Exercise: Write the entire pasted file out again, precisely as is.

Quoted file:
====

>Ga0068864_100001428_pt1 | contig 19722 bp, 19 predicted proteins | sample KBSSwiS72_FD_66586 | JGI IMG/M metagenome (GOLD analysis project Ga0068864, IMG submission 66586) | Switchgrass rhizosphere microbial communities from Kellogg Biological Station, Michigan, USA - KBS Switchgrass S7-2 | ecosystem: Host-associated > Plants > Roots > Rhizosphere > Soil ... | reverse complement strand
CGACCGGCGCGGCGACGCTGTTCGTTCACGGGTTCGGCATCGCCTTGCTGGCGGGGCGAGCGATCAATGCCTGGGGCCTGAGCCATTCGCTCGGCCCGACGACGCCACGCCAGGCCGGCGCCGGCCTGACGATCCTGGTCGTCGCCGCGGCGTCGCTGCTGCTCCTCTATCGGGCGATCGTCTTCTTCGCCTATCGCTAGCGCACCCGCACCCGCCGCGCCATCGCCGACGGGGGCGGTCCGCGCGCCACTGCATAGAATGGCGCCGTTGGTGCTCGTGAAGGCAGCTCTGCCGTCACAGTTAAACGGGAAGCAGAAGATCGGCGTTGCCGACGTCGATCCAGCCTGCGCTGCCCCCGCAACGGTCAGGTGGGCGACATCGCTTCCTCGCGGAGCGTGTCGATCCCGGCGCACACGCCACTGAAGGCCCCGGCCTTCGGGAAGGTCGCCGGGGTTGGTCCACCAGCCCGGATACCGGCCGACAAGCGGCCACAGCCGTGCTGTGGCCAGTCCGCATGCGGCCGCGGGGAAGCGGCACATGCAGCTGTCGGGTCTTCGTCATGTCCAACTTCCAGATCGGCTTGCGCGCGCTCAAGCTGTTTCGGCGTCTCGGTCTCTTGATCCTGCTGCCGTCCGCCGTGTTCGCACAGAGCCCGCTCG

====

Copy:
>Ga0068864_100001428_pt1 | contig 19722 bp, 19 predicted proteins | sample KBSSwiS72_FD_66586 | JGI IMG/M metagenome (GOLD analysis project Ga0068864, IMG submission 66586) | Switchgrass rhizosphere microbial communities from Kellogg Biological Station, Michigan, USA - KBS Switchgrass S7-2 | ecosystem: Host-associated > Plants > Roots > Rhizosphere > Soil ... | reverse complement strand
CGACCGGCGCGGCGACGCTGTTCGTTCACGGGTTCGGCATCGCCTTGCTGGCGGGGCGAGCGATCAATGCCTGGGGCCTGAGCCATTCGCTCGGCCCGACGACGCCACGCCAGGCCGGCGCCGGCCTGACGATCCTGGTCGTCGCCGCGGCGTCGCTGCTGCTCCTCTATCGGGCGATCGTCTTCTTCGCCTATCGCTAGCGCACCCGCACCCGCCGCGCCATCGCCGACGGGGGCGGTCCGCGCGCCACTGCATAGAATGGCGCCGTTGGTGCTCGTGAAGGCAGCTCTGCCGTCACAGTTAAACGGGAAGCAGAAGATCGGCGTTGCCGACGTCGATCCAGCCTGCGCTGCCCCCGCAACGGTCAGGTGGGCGACATCGCTTCCTCGCGGAGCGTGTCGATCCCGGCGCACACGCCACTGAAGGCCCCGGCCTTCGGGAAGGTCGCCGGGGTTGGTCCACCAGCCCGGATACCGGCCGACAAGCGGCCACAGCCGTGCTGTGGCCAGTCCGCATGCGGCCGCGGGGAAGCGGCACATGCAGCTGTCGGGTCTTCGTCATGTCCAACTTCCAGATCGGCTTGCGCGCGCTCAAGCTGTTTCGGCGTCTCGGTCTCTTGATCCTGCTGCCGTCCGCCGTGTTCGCACAGAGCCCGCTCG